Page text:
Is there anything else left to say?

Yes:

Aspergers and Ignorance (2)

 

 

18 thoughts on “Tenth of Asperger’s Ten Traits – Functioning nearly executes us…

    1. Hmm, tricky matter…
      Being dyspraxic, which impairs my gross movement coordination, left me overly ambidextrous in regard of my fine movements, if I’m allowed the necessary time. Strange enough, it turns out that driving, which is pretty much handling the wheel with fine movements, goes really well, until parking comes up…
      Further to your question, many years ago I discovered some special affinity to fixing mechanical watches, discovering that I’m really good with very fine tools. To my surprise, about a year ago I attended a pottery session, where I made some complicated freehand pieces including a rather funny version of a Faberge egg and a 3D chain fragments composition, to the utter surprise of the teacher, who said she never saw something similar, after they resisted and made it through the furnace… Well, I was surprised, too…
      I dabble sometimes in drawing and small detail painting, having been selected many years ago for a public expo.
      Next plans (which means this Sunday 😉) include polychrome clay miniature modelling, for which I already have the kit ready. If it turns out well, I’ll post some pictures 🤞😎

      Liked by 3 people

  1. Sometimes I wonder if ignorance really is curable😕
    I like the idea of the passenger seat eject button😂😂 I’ve known many many NT people that couldn’t parallel park if their lives depended on it. Or drive safely for that matter.😱😧 Thanks for the share. Great info, as always.👍🌟

    Liked by 2 people

    1. Thank you KBG, I must agree with you, even though I’ve seen some ignorance appearing as cured, but I’ll give it some time 😜As for parking, I can tell who’s on the spectrum by the number of tries. NT’s usually give up after second, while a proper ND would continue at least beyond 5 attempts 🖖

      Liked by 2 people

    1. Well, rest assured I had similar thoughts when reading some of your posts 😇 I also know how you feel about waiting, as it took me about a year to get through with my NHS diagnosis, but it’s over now. I already got in touch with my recommended regional autism support organisation, and am waiting now for their scheduling for support meetings. If you need any help for clarification about the diagnostic process and follow up, let me know 🤓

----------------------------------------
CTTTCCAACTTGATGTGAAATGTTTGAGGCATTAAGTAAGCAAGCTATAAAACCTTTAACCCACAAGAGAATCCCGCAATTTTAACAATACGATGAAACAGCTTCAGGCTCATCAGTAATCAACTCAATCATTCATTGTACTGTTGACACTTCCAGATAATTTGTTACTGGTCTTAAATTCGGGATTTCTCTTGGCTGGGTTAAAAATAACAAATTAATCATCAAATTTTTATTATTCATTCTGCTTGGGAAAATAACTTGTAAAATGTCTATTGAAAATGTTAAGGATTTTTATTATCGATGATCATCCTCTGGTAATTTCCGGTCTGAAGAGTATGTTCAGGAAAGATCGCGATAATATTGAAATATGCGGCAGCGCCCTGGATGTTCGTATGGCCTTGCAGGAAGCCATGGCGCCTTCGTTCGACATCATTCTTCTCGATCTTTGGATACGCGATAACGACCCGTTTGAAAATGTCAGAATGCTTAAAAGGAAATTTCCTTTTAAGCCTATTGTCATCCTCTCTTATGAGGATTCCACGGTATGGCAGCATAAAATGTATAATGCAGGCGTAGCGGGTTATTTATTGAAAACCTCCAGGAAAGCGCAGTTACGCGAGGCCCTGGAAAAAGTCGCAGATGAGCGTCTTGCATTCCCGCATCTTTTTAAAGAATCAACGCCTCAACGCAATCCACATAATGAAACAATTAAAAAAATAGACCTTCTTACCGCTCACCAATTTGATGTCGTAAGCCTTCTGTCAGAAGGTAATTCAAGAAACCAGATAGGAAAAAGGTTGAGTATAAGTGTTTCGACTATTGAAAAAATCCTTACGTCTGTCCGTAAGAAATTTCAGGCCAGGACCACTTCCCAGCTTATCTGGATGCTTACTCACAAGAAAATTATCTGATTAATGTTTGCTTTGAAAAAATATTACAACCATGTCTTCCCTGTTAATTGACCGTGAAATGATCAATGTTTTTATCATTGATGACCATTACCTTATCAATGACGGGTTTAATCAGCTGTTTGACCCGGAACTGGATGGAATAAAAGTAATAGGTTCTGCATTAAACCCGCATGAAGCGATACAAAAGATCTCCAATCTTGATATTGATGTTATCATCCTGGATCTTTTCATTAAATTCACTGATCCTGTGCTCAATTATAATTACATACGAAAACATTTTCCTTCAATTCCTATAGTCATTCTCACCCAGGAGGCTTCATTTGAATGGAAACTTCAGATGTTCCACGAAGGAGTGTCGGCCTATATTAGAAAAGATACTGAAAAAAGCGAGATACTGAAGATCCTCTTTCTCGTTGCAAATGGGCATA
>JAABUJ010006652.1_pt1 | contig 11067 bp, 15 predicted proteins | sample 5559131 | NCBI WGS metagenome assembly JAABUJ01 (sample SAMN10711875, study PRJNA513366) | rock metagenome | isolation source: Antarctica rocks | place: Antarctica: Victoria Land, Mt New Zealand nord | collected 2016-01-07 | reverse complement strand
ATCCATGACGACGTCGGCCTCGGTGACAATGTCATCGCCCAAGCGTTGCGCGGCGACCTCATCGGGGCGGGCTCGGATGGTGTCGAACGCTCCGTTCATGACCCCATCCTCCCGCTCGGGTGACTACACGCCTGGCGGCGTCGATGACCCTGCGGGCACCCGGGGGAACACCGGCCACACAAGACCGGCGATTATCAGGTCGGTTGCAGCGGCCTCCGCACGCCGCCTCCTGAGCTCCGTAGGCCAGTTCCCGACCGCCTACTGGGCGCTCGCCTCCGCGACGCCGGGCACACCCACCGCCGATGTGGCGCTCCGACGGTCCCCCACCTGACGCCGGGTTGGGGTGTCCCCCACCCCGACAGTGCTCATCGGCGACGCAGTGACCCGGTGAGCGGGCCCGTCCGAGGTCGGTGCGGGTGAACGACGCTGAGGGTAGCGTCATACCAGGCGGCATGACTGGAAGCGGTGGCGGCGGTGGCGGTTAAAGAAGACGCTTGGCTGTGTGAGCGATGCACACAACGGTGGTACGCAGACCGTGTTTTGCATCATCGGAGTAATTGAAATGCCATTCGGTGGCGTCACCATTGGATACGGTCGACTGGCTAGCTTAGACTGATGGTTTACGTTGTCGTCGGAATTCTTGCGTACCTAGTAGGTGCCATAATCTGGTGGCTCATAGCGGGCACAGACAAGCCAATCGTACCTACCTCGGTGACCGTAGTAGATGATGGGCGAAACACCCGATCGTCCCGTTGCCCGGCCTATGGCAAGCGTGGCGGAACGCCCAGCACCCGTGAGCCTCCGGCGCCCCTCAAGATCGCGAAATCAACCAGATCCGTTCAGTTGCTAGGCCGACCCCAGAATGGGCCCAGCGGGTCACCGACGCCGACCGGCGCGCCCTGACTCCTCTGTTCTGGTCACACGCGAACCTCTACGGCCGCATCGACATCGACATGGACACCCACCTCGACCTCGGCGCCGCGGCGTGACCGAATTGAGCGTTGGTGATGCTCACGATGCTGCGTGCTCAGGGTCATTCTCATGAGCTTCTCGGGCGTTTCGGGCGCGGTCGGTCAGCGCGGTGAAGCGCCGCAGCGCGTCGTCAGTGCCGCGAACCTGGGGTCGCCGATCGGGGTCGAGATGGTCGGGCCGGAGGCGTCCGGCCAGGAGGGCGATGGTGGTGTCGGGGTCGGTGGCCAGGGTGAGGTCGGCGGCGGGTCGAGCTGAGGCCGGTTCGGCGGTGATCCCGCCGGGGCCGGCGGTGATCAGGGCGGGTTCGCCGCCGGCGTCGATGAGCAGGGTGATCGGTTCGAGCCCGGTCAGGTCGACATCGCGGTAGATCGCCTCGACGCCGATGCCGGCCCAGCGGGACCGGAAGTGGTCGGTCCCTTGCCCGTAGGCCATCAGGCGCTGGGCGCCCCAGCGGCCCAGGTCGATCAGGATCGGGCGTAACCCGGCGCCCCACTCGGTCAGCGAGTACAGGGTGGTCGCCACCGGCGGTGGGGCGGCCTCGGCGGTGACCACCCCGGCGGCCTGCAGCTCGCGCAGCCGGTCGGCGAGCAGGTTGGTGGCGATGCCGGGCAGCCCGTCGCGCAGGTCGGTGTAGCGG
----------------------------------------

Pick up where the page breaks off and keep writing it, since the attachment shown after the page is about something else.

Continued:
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  2. Corners, chairs, doors, and especially bathtubs are out to get you, and I have the bruises to prove it…
    But, by your standards, I can’t be proper ND, because unless the space is three times the length of my car, I won’t attempt to parallel park at all! i learned how to do it in my driving lessons with great difficulty, fortunately wasn’t asked to do it in the test, and have assiduously avoided it since.

    Liked by 2 people

    1. Isn’t that a bit too long of an extrapolation to say that according to “my” standards you can’t be a ND because of what you mentioned, as I haven’t really stated anything as such? Sorry, but I’m literally literal. 🤓

      Liked by 2 people

      1. Yes, of course it is. I only meant that because you said in a reply to someone else’s comment that an NT would try twice to parallel park whereas an ND would try at least five times. I won’t try even once, so what does that make me? However, I also perceived your reply as not entirely serious. By the same token, I do not seriously think that you would set up “number of attempts at parallel parking” as a standard to measure anyone against, or even that you are in the business of measuring others against any standards at all. I was exaggerating for comic effect. Where’s a sarcasm flag emoji when you need one? 😄

        Liked by 2 people

        1. Ah, that’s where I got confused 🤓😜 I remembered the comment reply to KBG on NDs 5 times, but didn’t find the NDs 3 spaces in my mental hardware 🤓 Yep, I’d really love a sarcasm emoji, until then I usually employ this one: 😜 Unfortunately at the end of my reply to Gran I used 🖖
          Bazinga 🤓

          Liked by 1 person

          1. Oh good, I can go to bed now and don’t have to lie awake half the night fretting that I’ve been misunderstood. And that’s not even an exaggeration! I had a miscommunication earlier today so I was feeling a bit sensitive on that score already. But it’s all good 👍🖖🏼

            Liked by 2 people

  3. I’ve noticed that working on my executive functioning does save time but continues to drain me of energy, so much that when the weekend comes, I still crash to reboot.

    Liked by 1 person

    1. Same here, and it’s getting worse every time, like I’m running out of a limited amount of resources with every recharge, and the recharge times are ever longer…